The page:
Feeling appreciated and that we are making a difference is a basic need and essential for employee engagement and retention. Of course, if there is enough money involved people might stick around but will they really care about your business? I suspect not!
There are different ways of expressing appreciation. We will likely respond to one of the following four: acknowledgement, time, services or gifts. This comes from the book: The 5 Languages of Appreciation in the Workplace written by Gary Chapman and Paul White. In the book they also discuss physical affection but that is far too sensitive a topic for a variety of reasons and so I do not recommend it.
Acknowledgement: Some team members are quite visibly moved by genuine words of praise and acknowledgment. To make this impactful ensure your comments are detailed and specific. A perfunctory “nice job” said while rushing past to get to your next meeting isn’t very effective. If we want our words to have an emotional impact then detail on the impact of their efforts helps a great deal.
Time: Have you noticed that some of your team members brighten at the opportunity to speak with you at length? That need for face time is letting you know that is what’s needed to feel appreciated. We all have deadlines and need to keep efficiency levels high but truly work IS about relationships. Some people really do equate time with caring. Have you ever heard the expression “He didn’t give me the time of day?”
Gifts: A gift does not need to come wrapped in a bow to make a difference. I had an assistant who brightened whenever I picked up a coffee for her when I went out. Who is on the team that really likes the cookies you bring to your morning meetings? One boss would periodically find his favourite chocolate bar in his coat pocket when he was racing to the GO train. How did his team know he would like this? He made a point of bringing in surprise treats for them.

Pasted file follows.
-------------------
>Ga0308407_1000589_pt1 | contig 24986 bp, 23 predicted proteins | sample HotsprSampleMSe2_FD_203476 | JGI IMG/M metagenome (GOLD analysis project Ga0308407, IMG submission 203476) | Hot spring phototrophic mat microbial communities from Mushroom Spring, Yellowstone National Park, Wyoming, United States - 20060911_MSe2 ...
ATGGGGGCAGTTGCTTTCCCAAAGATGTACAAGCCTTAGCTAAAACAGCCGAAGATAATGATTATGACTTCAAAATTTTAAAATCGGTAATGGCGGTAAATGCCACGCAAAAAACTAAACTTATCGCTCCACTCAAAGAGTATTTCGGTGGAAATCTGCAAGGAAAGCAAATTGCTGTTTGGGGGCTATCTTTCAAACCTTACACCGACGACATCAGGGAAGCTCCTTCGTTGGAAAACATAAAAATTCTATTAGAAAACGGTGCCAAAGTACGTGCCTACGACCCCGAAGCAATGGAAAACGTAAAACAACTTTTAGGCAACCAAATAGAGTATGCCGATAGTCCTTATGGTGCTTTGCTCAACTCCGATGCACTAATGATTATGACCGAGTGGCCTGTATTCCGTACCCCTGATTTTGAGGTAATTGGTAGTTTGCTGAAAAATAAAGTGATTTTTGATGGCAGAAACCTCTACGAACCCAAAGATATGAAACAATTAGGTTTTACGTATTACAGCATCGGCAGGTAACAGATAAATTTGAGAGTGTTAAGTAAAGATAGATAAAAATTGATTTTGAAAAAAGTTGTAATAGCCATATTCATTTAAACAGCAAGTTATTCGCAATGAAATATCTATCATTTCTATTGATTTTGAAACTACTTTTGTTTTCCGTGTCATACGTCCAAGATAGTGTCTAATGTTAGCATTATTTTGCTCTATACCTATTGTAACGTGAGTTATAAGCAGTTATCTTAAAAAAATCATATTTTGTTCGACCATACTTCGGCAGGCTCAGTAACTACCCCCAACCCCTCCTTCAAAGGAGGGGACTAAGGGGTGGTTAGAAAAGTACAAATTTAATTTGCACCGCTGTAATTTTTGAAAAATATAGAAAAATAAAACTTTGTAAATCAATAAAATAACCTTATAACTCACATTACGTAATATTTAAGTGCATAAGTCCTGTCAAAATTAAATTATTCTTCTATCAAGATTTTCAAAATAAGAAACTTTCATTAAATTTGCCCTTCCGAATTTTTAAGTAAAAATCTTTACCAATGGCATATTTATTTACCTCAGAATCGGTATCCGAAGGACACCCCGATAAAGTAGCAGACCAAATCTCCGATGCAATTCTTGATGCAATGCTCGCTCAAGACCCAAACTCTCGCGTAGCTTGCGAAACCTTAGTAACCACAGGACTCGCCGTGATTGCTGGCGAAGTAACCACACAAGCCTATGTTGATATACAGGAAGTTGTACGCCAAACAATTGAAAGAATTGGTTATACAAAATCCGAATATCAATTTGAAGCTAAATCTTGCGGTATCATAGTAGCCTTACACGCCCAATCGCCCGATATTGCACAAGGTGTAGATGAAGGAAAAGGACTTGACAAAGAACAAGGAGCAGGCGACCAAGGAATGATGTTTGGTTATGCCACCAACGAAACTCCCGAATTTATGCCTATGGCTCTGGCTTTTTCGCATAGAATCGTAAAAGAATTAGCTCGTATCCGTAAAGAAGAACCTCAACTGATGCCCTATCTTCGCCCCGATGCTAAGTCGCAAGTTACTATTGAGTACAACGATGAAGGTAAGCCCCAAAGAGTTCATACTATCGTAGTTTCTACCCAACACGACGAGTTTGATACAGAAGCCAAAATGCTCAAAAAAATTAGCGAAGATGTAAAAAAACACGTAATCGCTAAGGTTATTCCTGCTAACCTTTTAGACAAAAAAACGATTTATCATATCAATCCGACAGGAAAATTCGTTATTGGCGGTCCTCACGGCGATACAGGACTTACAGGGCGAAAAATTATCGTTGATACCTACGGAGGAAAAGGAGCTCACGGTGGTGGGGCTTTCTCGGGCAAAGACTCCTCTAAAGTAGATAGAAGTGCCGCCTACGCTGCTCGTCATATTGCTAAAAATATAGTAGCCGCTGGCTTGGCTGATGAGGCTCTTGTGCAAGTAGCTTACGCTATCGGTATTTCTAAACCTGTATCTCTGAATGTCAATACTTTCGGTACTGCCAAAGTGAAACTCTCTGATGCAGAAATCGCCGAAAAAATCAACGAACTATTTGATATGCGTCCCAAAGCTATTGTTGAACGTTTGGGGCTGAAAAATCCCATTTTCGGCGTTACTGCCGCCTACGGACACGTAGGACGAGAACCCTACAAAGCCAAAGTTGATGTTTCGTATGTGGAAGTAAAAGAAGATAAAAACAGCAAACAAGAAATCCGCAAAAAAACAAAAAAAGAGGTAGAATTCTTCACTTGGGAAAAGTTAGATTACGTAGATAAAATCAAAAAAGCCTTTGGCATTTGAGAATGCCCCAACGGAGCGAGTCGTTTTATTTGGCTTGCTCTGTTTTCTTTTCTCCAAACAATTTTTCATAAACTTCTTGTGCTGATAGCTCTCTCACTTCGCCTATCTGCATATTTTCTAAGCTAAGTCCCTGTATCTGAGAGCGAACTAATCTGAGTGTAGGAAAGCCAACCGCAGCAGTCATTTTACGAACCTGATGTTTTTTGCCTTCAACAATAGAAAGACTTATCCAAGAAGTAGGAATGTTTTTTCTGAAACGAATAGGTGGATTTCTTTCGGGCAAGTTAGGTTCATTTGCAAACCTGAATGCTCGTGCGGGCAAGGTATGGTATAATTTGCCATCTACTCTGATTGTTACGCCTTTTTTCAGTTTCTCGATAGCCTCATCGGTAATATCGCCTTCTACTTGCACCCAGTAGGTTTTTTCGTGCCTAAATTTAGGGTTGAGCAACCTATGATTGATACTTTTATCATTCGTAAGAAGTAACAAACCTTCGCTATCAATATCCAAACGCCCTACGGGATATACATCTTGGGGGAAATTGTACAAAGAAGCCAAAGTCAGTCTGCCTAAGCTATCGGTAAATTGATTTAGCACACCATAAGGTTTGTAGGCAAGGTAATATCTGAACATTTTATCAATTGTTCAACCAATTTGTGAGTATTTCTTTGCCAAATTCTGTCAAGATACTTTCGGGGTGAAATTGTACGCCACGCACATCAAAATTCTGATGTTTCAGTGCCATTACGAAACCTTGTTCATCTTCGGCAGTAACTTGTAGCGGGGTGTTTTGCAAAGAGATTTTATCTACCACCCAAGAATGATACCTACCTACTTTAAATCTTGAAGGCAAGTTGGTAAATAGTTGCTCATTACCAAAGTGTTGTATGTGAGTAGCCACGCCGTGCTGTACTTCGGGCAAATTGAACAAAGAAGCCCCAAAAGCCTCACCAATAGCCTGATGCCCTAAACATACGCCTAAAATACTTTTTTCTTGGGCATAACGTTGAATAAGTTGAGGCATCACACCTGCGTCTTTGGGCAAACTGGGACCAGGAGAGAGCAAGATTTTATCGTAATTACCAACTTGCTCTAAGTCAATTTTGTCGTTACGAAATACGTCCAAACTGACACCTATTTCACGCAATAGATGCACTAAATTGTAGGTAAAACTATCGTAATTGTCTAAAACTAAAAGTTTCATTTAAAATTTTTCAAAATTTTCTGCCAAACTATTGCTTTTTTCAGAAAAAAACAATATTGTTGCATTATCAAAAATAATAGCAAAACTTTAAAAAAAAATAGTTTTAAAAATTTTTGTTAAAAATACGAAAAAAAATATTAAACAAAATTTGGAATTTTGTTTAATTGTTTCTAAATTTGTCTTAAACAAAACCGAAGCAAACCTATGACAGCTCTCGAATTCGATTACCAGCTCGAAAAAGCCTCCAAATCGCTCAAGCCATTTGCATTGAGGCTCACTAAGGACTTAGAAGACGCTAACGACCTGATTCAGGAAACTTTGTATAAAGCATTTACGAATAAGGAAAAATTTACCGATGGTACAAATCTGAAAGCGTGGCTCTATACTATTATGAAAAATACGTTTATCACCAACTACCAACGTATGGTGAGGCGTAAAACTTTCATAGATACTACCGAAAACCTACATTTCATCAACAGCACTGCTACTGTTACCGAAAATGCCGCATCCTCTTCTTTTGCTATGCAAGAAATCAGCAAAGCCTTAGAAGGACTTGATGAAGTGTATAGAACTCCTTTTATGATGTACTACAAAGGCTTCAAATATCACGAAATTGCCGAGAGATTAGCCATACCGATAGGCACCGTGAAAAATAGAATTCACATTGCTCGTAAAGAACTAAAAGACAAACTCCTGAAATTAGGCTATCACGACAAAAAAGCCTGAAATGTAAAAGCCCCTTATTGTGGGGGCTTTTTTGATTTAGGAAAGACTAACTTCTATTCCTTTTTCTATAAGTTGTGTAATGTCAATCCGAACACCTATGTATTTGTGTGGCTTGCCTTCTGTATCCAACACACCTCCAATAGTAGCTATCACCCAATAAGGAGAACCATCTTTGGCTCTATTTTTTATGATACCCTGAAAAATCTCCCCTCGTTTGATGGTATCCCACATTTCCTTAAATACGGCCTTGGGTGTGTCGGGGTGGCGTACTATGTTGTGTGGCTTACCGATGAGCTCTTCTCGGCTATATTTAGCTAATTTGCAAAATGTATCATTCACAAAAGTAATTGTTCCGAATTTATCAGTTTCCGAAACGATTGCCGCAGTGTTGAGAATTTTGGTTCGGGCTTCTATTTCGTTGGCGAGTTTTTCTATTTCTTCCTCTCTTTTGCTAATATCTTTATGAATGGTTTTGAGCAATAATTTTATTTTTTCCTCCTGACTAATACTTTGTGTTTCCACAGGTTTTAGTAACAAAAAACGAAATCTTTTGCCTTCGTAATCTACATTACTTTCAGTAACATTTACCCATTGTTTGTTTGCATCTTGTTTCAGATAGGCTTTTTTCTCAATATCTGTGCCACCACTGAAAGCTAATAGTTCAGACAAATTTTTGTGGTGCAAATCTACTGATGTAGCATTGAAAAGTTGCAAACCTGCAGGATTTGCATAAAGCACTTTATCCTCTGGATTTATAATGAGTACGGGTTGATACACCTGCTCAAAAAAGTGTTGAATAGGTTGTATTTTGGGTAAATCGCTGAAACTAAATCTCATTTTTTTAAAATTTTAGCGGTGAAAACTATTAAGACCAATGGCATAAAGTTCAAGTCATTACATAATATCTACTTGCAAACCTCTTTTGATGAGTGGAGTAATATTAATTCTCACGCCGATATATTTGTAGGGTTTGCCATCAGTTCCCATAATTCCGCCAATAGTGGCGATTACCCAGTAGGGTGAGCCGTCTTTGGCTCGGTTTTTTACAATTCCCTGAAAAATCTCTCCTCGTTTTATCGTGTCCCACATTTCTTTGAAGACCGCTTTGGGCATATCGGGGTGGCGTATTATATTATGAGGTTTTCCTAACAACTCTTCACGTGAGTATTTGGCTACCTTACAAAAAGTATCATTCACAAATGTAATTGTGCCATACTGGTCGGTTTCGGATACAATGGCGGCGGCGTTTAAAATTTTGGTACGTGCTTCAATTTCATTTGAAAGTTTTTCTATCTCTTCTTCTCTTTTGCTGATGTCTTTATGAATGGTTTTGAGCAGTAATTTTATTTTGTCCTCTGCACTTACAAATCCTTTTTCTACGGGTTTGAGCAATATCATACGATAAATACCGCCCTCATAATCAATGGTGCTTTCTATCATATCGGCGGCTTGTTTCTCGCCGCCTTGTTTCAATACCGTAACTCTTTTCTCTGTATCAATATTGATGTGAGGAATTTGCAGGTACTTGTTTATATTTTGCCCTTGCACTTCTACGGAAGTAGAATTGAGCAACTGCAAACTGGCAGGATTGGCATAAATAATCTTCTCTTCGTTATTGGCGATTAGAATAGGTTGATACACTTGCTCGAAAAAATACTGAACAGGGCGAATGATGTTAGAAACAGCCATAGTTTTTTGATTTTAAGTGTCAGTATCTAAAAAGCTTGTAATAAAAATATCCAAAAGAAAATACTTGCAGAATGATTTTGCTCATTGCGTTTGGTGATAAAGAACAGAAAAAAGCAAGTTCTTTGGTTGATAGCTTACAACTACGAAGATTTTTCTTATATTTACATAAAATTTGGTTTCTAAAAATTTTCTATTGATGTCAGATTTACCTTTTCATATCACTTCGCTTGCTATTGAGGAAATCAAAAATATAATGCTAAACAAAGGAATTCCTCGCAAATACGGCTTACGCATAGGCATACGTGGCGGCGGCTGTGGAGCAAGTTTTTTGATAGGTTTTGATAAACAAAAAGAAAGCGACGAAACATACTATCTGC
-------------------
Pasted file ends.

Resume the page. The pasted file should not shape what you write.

Service: Others on your team might really like it when you do something for them such as offering to stay a little later when they are swamped. Still others will enjoy a surprise like coming out to their car and finding the snow has been cleared off for them. Note this is about helping out and not rescuing or taking over tasks that properly belong to others.
So how can you tell which will of the four will make the most impact? Well, what do they tend to do for you? Alternatively you can ask them directly. I have always received an immediate answer to the question. We all know what we need from others to do our best.
I don’t have time to keep track of what everybody wants. My job is to get the job done. Yup! Question is do you want to make your job harder or easier? As an effective team leader you will be doing all four of these anyways so is this really something onerous?
My boss doesn’t do anything for me. And if everyone else jumped off the cliff, would you? As leaders we are buffers ,be it from senior management, other departments or even customers which is why we can set the tone for our teams. Ultimately how we treat our teams is how they interact with one another. Providing recognition and appreciation in a meaningful way improves people’s sense of belongingness and satisfaction.
As far as I am concerned employee appreciation is always in season! What are your thoughts?